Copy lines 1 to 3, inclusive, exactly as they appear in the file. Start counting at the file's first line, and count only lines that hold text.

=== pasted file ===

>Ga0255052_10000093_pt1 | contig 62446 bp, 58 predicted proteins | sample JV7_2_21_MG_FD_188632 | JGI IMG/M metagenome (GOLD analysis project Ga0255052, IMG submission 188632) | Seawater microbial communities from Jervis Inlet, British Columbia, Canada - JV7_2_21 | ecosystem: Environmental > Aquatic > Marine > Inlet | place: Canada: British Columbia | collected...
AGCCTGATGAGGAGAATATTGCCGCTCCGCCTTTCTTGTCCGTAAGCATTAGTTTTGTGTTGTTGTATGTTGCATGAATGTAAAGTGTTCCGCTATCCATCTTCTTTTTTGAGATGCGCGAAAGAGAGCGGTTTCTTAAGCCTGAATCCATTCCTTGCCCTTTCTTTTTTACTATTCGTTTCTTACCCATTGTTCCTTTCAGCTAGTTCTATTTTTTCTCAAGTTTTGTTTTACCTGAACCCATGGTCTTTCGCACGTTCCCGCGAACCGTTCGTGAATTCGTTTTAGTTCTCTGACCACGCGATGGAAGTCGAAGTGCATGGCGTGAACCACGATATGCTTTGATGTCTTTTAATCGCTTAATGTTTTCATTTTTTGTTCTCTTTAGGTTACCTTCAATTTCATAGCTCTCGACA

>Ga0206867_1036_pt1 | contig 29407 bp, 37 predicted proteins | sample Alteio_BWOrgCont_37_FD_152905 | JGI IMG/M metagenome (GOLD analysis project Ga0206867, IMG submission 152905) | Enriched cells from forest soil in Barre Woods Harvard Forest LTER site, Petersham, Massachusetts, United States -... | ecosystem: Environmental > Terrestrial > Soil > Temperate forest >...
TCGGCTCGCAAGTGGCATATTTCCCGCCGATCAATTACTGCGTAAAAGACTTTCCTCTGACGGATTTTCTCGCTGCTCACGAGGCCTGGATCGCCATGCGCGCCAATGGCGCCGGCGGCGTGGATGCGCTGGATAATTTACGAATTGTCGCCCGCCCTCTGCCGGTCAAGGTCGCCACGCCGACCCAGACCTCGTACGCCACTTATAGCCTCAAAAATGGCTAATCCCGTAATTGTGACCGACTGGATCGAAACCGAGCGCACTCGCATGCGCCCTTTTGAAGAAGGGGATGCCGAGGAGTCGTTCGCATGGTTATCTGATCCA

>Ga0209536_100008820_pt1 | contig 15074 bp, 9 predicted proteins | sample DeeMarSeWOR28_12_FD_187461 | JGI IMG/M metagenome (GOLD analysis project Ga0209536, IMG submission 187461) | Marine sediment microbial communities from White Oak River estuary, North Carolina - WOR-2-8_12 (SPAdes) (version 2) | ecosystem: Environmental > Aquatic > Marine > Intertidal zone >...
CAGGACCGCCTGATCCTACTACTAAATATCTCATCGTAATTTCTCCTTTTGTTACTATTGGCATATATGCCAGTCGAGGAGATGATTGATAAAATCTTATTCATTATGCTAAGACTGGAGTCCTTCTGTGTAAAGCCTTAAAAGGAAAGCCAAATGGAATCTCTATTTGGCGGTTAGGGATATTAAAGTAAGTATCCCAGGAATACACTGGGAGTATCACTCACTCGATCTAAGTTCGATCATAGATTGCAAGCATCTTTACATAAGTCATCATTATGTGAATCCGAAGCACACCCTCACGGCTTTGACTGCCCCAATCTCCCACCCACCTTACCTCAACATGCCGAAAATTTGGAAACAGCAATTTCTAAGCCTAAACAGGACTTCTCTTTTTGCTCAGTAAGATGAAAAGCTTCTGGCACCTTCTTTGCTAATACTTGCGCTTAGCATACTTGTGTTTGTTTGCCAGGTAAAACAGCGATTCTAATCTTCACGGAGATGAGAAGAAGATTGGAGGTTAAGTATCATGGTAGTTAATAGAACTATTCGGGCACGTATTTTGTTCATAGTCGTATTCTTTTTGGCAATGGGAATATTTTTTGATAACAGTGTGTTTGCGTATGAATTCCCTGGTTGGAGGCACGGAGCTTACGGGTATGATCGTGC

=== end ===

>Ga0255052_10000093_pt1 | contig 62446 bp, 58 predicted proteins | sample JV7_2_21_MG_FD_188632 | JGI IMG/M metagenome (GOLD analysis project Ga0255052, IMG submission 188632) | Seawater microbial communities from Jervis Inlet, British Columbia, Canada - JV7_2_21 | ecosystem: Environmental > Aquatic > Marine > Inlet | place: Canada: British Columbia | collected...
AGCCTGATGAGGAGAATATTGCCGCTCCGCCTTTCTTGTCCGTAAGCATTAGTTTTGTGTTGTTGTATGTTGCATGAATGTAAAGTGTTCCGCTATCCATCTTCTTTTTTGAGATGCGCGAAAGAGAGCGGTTTCTTAAGCCTGAATCCATTCCTTGCCCTTTCTTTTTTACTATTCGTTTCTTACCCATTGTTCCTTTCAGCTAGTTCTATTTTTTCTCAAGTTTTGTTTTACCTGAACCCATGGTCTTTCGCACGTTCCCGCGAACCGTTCGTGAATTCGTTTTAGTTCTCTGACCACGCGATGGAAGTCGAAGTGCATGGCGTGAACCACGATATGCTTTGATGTCTTTTAATCGCTTAATGTTTTCATTTTTTGTTCTCTTTAGGTTACCTTCAATTTCATAGCTCTCGACA

>Ga0206867_1036_pt1 | contig 29407 bp, 37 predicted proteins | sample Alteio_BWOrgCont_37_FD_152905 | JGI IMG/M metagenome (GOLD analysis project Ga0206867, IMG submission 152905) | Enriched cells from forest soil in Barre Woods Harvard Forest LTER site, Petersham, Massachusetts, United States -... | ecosystem: Environmental > Terrestrial > Soil > Temperate forest >...